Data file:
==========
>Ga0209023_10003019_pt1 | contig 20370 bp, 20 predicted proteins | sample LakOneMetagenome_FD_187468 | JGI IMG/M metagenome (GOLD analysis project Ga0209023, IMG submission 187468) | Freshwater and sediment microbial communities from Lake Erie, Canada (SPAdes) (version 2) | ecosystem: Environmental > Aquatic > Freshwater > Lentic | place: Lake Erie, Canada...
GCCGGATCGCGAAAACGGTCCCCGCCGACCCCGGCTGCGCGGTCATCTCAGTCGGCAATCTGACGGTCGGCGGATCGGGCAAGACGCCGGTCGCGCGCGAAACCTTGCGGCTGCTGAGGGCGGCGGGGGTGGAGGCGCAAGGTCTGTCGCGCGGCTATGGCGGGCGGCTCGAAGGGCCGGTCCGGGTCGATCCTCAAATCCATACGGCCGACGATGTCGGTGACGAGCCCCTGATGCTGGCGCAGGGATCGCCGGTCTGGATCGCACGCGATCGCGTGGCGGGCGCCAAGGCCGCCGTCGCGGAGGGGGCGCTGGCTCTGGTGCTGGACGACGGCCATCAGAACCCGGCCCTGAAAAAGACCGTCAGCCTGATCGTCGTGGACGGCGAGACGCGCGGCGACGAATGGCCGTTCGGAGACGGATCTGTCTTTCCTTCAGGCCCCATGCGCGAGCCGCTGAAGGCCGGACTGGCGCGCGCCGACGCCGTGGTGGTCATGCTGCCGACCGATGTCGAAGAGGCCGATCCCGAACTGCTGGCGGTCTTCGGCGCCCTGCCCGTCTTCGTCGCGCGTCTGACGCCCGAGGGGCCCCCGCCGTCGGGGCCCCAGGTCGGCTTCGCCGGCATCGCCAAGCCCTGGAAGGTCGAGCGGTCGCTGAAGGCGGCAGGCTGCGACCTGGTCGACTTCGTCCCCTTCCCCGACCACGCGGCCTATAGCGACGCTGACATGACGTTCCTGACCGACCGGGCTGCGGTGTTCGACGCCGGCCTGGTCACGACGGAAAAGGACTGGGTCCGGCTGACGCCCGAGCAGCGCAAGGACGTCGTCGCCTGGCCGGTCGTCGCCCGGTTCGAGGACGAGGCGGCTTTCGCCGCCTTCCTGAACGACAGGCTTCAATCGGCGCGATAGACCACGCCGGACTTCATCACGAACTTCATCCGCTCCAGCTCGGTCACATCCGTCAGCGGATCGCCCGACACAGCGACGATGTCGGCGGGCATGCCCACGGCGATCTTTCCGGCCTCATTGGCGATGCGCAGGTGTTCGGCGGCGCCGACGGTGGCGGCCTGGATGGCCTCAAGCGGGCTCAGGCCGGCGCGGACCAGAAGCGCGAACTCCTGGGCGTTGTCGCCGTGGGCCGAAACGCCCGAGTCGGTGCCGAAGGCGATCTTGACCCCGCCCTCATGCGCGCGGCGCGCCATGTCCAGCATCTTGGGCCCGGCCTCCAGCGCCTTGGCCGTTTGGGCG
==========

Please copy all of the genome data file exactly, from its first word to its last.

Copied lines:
>Ga0209023_10003019_pt1 | contig 20370 bp, 20 predicted proteins | sample LakOneMetagenome_FD_187468 | JGI IMG/M metagenome (GOLD analysis project Ga0209023, IMG submission 187468) | Freshwater and sediment microbial communities from Lake Erie, Canada (SPAdes) (version 2) | ecosystem: Environmental > Aquatic > Freshwater > Lentic | place: Lake Erie, Canada...
GCCGGATCGCGAAAACGGTCCCCGCCGACCCCGGCTGCGCGGTCATCTCAGTCGGCAATCTGACGGTCGGCGGATCGGGCAAGACGCCGGTCGCGCGCGAAACCTTGCGGCTGCTGAGGGCGGCGGGGGTGGAGGCGCAAGGTCTGTCGCGCGGCTATGGCGGGCGGCTCGAAGGGCCGGTCCGGGTCGATCCTCAAATCCATACGGCCGACGATGTCGGTGACGAGCCCCTGATGCTGGCGCAGGGATCGCCGGTCTGGATCGCACGCGATCGCGTGGCGGGCGCCAAGGCCGCCGTCGCGGAGGGGGCGCTGGCTCTGGTGCTGGACGACGGCCATCAGAACCCGGCCCTGAAAAAGACCGTCAGCCTGATCGTCGTGGACGGCGAGACGCGCGGCGACGAATGGCCGTTCGGAGACGGATCTGTCTTTCCTTCAGGCCCCATGCGCGAGCCGCTGAAGGCCGGACTGGCGCGCGCCGACGCCGTGGTGGTCATGCTGCCGACCGATGTCGAAGAGGCCGATCCCGAACTGCTGGCGGTCTTCGGCGCCCTGCCCGTCTTCGTCGCGCGTCTGACGCCCGAGGGGCCCCCGCCGTCGGGGCCCCAGGTCGGCTTCGCCGGCATCGCCAAGCCCTGGAAGGTCGAGCGGTCGCTGAAGGCGGCAGGCTGCGACCTGGTCGACTTCGTCCCCTTCCCCGACCACGCGGCCTATAGCGACGCTGACATGACGTTCCTGACCGACCGGGCTGCGGTGTTCGACGCCGGCCTGGTCACGACGGAAAAGGACTGGGTCCGGCTGACGCCCGAGCAGCGCAAGGACGTCGTCGCCTGGCCGGTCGTCGCCCGGTTCGAGGACGAGGCGGCTTTCGCCGCCTTCCTGAACGACAGGCTTCAATCGGCGCGATAGACCACGCCGGACTTCATCACGAACTTCATCCGCTCCAGCTCGGTCACATCCGTCAGCGGATCGCCCGACACAGCGACGATGTCGGCGGGCATGCCCACGGCGATCTTTCCGGCCTCATTGGCGATGCGCAGGTGTTCGGCGGCGCCGACGGTGGCGGCCTGGATGGCCTCAAGCGGGCTCAGGCCGGCGCGGACCAGAAGCGCGAACTCCTGGGCGTTGTCGCCGTGGGCCGAAACGCCCGAGTCGGTGCCGAAGGCGATCTTGACCCCGCCCTCATGCGCGCGGCGCGCCATGTCCAGCATCTTGGGCCCGGCCTCCAGCGCCTTGGCCGTTTGGGCG